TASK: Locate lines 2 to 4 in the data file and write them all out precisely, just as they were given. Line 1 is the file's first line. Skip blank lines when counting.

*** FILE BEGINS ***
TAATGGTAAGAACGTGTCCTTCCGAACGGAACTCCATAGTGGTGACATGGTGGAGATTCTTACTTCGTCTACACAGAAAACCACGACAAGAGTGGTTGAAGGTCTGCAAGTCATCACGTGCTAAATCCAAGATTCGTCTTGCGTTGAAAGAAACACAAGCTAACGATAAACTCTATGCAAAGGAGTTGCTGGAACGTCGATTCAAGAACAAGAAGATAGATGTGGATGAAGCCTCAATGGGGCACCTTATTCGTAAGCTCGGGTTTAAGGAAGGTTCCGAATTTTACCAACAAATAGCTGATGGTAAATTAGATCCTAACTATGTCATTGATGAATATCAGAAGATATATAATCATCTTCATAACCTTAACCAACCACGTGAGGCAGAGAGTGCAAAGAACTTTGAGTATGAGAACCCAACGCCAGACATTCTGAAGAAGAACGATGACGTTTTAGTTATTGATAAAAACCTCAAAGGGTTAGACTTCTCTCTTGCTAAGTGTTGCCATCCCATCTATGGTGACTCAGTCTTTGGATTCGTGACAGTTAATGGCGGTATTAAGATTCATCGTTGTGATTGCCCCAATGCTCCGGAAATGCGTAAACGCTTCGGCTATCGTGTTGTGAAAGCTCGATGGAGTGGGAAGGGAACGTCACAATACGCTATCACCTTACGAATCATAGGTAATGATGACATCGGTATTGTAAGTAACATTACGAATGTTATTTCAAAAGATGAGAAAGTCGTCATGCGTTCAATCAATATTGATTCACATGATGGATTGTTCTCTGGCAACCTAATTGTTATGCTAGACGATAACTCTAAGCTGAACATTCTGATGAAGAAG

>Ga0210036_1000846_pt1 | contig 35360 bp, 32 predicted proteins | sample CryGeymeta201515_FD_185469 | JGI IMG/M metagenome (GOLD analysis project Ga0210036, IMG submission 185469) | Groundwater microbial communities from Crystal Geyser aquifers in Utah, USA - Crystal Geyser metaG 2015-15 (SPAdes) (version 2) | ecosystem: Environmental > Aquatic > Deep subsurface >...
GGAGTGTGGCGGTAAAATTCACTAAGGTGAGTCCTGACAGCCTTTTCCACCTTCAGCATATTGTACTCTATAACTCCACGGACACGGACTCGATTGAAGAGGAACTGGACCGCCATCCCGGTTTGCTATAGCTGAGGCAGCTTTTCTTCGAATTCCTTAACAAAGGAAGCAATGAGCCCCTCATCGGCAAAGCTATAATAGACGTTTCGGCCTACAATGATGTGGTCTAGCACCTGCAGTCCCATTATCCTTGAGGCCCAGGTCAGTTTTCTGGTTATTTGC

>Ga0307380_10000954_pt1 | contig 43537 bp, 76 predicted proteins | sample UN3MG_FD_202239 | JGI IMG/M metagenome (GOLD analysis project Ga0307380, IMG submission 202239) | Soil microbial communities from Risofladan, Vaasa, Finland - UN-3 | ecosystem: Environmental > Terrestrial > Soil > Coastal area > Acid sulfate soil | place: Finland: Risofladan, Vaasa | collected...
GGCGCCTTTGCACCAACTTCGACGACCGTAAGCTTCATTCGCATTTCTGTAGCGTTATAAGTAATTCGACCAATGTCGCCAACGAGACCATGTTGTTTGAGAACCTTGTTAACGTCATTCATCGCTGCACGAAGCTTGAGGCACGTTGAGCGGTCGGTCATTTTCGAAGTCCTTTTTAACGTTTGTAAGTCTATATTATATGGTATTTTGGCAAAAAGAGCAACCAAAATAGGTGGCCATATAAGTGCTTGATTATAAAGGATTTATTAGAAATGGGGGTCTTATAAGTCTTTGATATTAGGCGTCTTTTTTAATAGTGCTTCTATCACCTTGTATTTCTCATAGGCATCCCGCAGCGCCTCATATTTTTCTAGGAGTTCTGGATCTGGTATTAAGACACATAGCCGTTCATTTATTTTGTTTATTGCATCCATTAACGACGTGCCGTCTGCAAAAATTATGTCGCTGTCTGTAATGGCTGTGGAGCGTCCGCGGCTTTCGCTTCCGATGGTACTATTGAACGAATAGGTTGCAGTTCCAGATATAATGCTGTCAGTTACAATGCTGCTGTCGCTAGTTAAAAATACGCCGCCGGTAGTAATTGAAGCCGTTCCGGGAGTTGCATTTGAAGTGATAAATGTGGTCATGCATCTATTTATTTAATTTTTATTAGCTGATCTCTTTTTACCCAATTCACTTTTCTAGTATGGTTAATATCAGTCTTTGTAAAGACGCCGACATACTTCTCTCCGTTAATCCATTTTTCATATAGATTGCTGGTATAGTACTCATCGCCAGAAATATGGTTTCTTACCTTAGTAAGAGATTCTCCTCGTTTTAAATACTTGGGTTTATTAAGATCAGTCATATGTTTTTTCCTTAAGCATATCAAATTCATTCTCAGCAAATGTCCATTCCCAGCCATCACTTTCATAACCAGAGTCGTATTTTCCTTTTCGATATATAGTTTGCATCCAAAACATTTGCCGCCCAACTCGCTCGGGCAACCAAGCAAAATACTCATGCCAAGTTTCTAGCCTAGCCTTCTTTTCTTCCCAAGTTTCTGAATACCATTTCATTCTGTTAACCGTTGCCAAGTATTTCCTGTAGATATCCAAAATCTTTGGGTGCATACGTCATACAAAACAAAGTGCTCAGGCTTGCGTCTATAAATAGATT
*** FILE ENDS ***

>Ga0210036_1000846_pt1 | contig 35360 bp, 32 predicted proteins | sample CryGeymeta201515_FD_185469 | JGI IMG/M metagenome (GOLD analysis project Ga0210036, IMG submission 185469) | Groundwater microbial communities from Crystal Geyser aquifers in Utah, USA - Crystal Geyser metaG 2015-15 (SPAdes) (version 2) | ecosystem: Environmental > Aquatic > Deep subsurface >...
GGAGTGTGGCGGTAAAATTCACTAAGGTGAGTCCTGACAGCCTTTTCCACCTTCAGCATATTGTACTCTATAACTCCACGGACACGGACTCGATTGAAGAGGAACTGGACCGCCATCCCGGTTTGCTATAGCTGAGGCAGCTTTTCTTCGAATTCCTTAACAAAGGAAGCAATGAGCCCCTCATCGGCAAAGCTATAATAGACGTTTCGGCCTACAATGATGTGGTCTAGCACCTGCAGTCCCATTATCCTTGAGGCCCAGGTCAGTTTTCTGGTTATTTGC

>Ga0307380_10000954_pt1 | contig 43537 bp, 76 predicted proteins | sample UN3MG_FD_202239 | JGI IMG/M metagenome (GOLD analysis project Ga0307380, IMG submission 202239) | Soil microbial communities from Risofladan, Vaasa, Finland - UN-3 | ecosystem: Environmental > Terrestrial > Soil > Coastal area > Acid sulfate soil | place: Finland: Risofladan, Vaasa | collected...